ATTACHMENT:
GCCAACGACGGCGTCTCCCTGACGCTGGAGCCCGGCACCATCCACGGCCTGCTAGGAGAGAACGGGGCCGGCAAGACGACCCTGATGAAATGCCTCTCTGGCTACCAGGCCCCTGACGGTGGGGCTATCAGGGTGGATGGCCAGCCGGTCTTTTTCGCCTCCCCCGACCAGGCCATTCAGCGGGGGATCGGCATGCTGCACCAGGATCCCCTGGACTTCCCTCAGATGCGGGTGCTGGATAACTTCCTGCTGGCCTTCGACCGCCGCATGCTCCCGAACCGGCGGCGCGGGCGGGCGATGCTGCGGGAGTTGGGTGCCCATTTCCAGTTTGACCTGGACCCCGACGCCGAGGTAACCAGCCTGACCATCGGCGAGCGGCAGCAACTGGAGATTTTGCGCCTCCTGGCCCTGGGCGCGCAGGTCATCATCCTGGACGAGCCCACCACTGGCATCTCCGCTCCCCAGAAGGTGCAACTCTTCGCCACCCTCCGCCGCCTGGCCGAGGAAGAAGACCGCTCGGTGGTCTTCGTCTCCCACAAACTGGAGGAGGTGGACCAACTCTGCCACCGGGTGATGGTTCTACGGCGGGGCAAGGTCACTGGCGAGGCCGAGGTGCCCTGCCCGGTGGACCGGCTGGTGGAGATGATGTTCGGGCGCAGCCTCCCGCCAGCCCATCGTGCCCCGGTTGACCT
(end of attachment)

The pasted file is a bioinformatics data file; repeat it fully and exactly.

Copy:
GCCAACGACGGCGTCTCCCTGACGCTGGAGCCCGGCACCATCCACGGCCTGCTAGGAGAGAACGGGGCCGGCAAGACGACCCTGATGAAATGCCTCTCTGGCTACCAGGCCCCTGACGGTGGGGCTATCAGGGTGGATGGCCAGCCGGTCTTTTTCGCCTCCCCCGACCAGGCCATTCAGCGGGGGATCGGCATGCTGCACCAGGATCCCCTGGACTTCCCTCAGATGCGGGTGCTGGATAACTTCCTGCTGGCCTTCGACCGCCGCATGCTCCCGAACCGGCGGCGCGGGCGGGCGATGCTGCGGGAGTTGGGTGCCCATTTCCAGTTTGACCTGGACCCCGACGCCGAGGTAACCAGCCTGACCATCGGCGAGCGGCAGCAACTGGAGATTTTGCGCCTCCTGGCCCTGGGCGCGCAGGTCATCATCCTGGACGAGCCCACCACTGGCATCTCCGCTCCCCAGAAGGTGCAACTCTTCGCCACCCTCCGCCGCCTGGCCGAGGAAGAAGACCGCTCGGTGGTCTTCGTCTCCCACAAACTGGAGGAGGTGGACCAACTCTGCCACCGGGTGATGGTTCTACGGCGGGGCAAGGTCACTGGCGAGGCCGAGGTGCCCTGCCCGGTGGACCGGCTGGTGGAGATGATGTTCGGGCGCAGCCTCCCGCCAGCCCATCGTGCCCCGGTTGACCT